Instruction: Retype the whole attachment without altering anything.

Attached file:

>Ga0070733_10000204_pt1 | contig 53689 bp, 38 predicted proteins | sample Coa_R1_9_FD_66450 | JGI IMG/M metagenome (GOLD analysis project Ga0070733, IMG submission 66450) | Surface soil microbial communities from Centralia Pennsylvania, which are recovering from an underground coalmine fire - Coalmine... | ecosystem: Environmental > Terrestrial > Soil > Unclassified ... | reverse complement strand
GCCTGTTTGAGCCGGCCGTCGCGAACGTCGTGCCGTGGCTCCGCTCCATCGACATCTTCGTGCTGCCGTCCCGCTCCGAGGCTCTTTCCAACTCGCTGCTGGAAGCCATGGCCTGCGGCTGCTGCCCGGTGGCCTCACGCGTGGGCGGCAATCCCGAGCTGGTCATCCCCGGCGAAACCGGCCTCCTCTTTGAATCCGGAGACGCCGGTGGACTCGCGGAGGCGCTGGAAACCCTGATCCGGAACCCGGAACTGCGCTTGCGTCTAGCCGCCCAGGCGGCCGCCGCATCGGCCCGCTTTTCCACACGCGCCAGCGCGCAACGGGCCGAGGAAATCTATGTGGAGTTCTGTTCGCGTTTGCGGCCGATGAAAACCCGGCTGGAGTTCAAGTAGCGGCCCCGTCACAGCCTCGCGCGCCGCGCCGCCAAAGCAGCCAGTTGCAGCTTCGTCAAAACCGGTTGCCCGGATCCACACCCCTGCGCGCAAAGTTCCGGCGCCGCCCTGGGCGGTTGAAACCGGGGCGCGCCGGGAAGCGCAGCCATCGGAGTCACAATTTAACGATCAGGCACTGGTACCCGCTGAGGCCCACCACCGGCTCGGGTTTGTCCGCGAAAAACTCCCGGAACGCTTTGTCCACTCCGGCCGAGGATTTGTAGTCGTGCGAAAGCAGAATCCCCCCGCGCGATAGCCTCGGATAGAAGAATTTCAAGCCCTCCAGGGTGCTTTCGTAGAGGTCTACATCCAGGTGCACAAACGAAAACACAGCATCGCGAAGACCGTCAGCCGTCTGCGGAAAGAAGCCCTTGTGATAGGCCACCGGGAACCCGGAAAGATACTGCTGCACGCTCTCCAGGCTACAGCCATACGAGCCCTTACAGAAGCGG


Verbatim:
>Ga0070733_10000204_pt1 | contig 53689 bp, 38 predicted proteins | sample Coa_R1_9_FD_66450 | JGI IMG/M metagenome (GOLD analysis project Ga0070733, IMG submission 66450) | Surface soil microbial communities from Centralia Pennsylvania, which are recovering from an underground coalmine fire - Coalmine... | ecosystem: Environmental > Terrestrial > Soil > Unclassified ... | reverse complement strand
GCCTGTTTGAGCCGGCCGTCGCGAACGTCGTGCCGTGGCTCCGCTCCATCGACATCTTCGTGCTGCCGTCCCGCTCCGAGGCTCTTTCCAACTCGCTGCTGGAAGCCATGGCCTGCGGCTGCTGCCCGGTGGCCTCACGCGTGGGCGGCAATCCCGAGCTGGTCATCCCCGGCGAAACCGGCCTCCTCTTTGAATCCGGAGACGCCGGTGGACTCGCGGAGGCGCTGGAAACCCTGATCCGGAACCCGGAACTGCGCTTGCGTCTAGCCGCCCAGGCGGCCGCCGCATCGGCCCGCTTTTCCACACGCGCCAGCGCGCAACGGGCCGAGGAAATCTATGTGGAGTTCTGTTCGCGTTTGCGGCCGATGAAAACCCGGCTGGAGTTCAAGTAGCGGCCCCGTCACAGCCTCGCGCGCCGCGCCGCCAAAGCAGCCAGTTGCAGCTTCGTCAAAACCGGTTGCCCGGATCCACACCCCTGCGCGCAAAGTTCCGGCGCCGCCCTGGGCGGTTGAAACCGGGGCGCGCCGGGAAGCGCAGCCATCGGAGTCACAATTTAACGATCAGGCACTGGTACCCGCTGAGGCCCACCACCGGCTCGGGTTTGTCCGCGAAAAACTCCCGGAACGCTTTGTCCACTCCGGCCGAGGATTTGTAGTCGTGCGAAAGCAGAATCCCCCCGCGCGATAGCCTCGGATAGAAGAATTTCAAGCCCTCCAGGGTGCTTTCGTAGAGGTCTACATCCAGGTGCACAAACGAAAACACAGCATCGCGAAGACCGTCAGCCGTCTGCGGAAAGAAGCCCTTGTGATAGGCCACCGGGAACCCGGAAAGATACTGCTGCACGCTCTCCAGGCTACAGCCATACGAGCCCTTACAGAAGCGG